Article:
May 16, 2010 GMTAs you might have guessed, I have a lot of Linux-based T-shirts....a LOT of them. And I enjoy wearing those T-shirts. From time to time wearing the image of Tux encourages strangers who would normally never say anything to strike up a conversation. The number of security people at the airport that know about Linux and Free Software, for instance, is fairly amazing. On the other hand, I have fewer outer garments that have Tux or “Linux” on them, and often Tux is not visible as I travel. Another problem I have with traveling is that my luggage style is fairly common, and straining to see whether it is my bag coming down the conveyor can be annoying. Regular luggage tags...
Paw Prints: Writings of the maddog
May 01, 2010 GMTThere is the old adage that “customers are always right”, and while this is true 99.999% of the time, I have run into at least one situation where the customer was wrong.....It was in the late 1980s, and I was working for Digital Equipment Corporation. We had gone to a DECUS convention, where users of DEC's equipment would go to learn more about using these wonderful machines.We had produced a version of Unix called Ultrix for our PDP-11 line of computers, and several releases of this had already been shipped, proving itself to be a solid implementation of Unix.At the event we had a reception, with finger food, beer and wine and I was standing there, munching some chicken wings and...
May 01, 2010 GMTFrom time to time I advocate that every programmer learn at least one assembler language. Not that I would ever advocate writing in assembler language when a higher-level language would do, but because assembler allows you to see how the machine really works, and can help you understand other topics such as operating system architecture and compiler design. In fact, I advocate that programmers learn a little bit about digital logic and how digital gates such as AND and OR gates combine to create registers, memory and other computer structures.Many years ago I started work for Aetna Life and Casualty as a young programmer. One of the other programmers had written a program that...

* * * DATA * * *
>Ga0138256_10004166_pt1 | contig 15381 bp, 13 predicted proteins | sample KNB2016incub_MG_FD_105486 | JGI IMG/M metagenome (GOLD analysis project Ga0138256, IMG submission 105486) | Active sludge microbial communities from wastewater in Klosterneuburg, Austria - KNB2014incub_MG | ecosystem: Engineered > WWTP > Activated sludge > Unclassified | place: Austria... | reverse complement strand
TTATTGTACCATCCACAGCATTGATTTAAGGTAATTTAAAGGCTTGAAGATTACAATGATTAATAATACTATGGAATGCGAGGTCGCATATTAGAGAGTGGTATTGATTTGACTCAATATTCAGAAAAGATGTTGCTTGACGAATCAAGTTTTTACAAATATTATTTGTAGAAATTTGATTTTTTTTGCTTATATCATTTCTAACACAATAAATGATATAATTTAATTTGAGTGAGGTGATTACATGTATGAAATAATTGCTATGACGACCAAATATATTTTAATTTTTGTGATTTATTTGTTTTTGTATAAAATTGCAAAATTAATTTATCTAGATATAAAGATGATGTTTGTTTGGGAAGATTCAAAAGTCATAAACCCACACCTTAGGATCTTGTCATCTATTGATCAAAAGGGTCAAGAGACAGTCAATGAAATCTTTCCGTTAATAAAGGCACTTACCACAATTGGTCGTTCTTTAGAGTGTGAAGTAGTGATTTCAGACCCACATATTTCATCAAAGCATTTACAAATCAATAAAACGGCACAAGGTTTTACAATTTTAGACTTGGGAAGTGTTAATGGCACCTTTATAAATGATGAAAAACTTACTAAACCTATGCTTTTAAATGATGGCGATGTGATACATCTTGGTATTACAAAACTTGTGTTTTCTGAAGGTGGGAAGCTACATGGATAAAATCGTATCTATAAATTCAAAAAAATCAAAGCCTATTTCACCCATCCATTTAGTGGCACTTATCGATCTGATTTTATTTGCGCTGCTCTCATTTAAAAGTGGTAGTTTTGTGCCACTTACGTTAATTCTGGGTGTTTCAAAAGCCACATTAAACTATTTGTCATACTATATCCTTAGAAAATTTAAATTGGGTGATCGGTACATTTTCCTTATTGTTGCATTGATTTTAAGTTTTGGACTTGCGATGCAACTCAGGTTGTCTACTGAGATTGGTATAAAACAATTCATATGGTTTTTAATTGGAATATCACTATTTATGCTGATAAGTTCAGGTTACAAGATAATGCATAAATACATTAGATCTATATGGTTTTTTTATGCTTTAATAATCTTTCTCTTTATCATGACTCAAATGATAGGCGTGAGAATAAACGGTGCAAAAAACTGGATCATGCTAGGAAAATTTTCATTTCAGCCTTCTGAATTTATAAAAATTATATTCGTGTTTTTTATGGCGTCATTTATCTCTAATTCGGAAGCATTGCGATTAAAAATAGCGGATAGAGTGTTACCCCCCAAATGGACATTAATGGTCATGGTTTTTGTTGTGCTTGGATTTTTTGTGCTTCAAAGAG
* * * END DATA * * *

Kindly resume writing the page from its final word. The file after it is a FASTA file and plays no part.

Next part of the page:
May 01, 2010 GMTA couple of months ago I mentioned Project Cauã in my column in LinuxProMagazine. Without repeating the whole article here, Project Cauã's goals are to create large numbers of private sector, entrepreneurial jobs as the owner and administrator of thin client/server systems and to make computing easier for end users of all types. Project Cauã would do this by having a trained, licensed, and bonded person taking care of the end-user systems as their business. In a large company systems administrators take care of the systems, integrate new software, do backups, take care of viruses and SPAM. Many times in small businesses and in homes these tasks are either not done at all, or...
Apr 30, 2010 GMTI have been to many conferences in Brazil, but few have the line-up of speakers that the IV ENSOL conference will have this coming May 6-9 in João Pessoa, the capital of Paraíba. With three tracks, a discussion area and a vendor area it promises to be an action-packed event. There will also be sub-conferences, such as the I PHP-NE - Northeast Meeting of PHP, held partially in honor of Lerdof Rasmus, the creator of PHP, attending the event. João Pessoa is a beautiful seaside city, and as the most eastern city in the Americas, it is literally where the sun rises first, and for the three days of this conference is figuratively where Free Software rises first in the Americas....
Apr 26, 2010 GMTI was contacted recently by an organization called the Free Technology Academy (FTA), which offers Masters Level courses across the Internet on Free Technologies. They wanted me to do a video-taped lecture on “Perspectives On the Free Software Market”. I realized that you could parse that topic in at least three different ways: Perspectives on the Free (Software Market) Perspectives on the (Free Software) Market (Perspectives on the Free Software) Market The first is perspectives on how "Freedom" affects the Software Market in total. Does it disrupt the Market? Does it allow the market to grow? How has the software market changed since the...
Apr 05, 2010 GMTRecently I had forgotten what password I had used for a web site, and I politely asked them to reset the password so I could log in and change it. Instead the site sent me my old password, in clear-text through email. After I got over the shock of seeing the current password in my email I went onto the site and changed the password to a not-very-flattering noun which had something to do with a combination of excrement and the flabby pieces of nerve endings in the website manager's collective craniums. Then I proceeded to make sure there was nothing on that site of any value. I did consider just deleting the account, but I was curious as to how this site operated and how it...
The Bavarian capital shuns Microsoft, Google, and other alternatives to implement an open-source groupware solution.
Phone vendor partnerships bring Mark Shuttleworth's dream of Ubuntu on a phone a step closer to reality.
Donors will get to vote on new features for the free video editor.
Debian project puts init out to pasture and says no to Ubuntu's Upstart.
Ultra-sophisticated attack tool might have originated from a state-sponsored intelligence service.
New alternative for init comes with a small footprint and minimal configuration.
X marks the target for the next-generation windowing system.
Super-clone CentOS Linux gets beamed up to the mother ship.
HTML technology will enable new video editing and playback options.
New Linux distro is optimzed for gaming.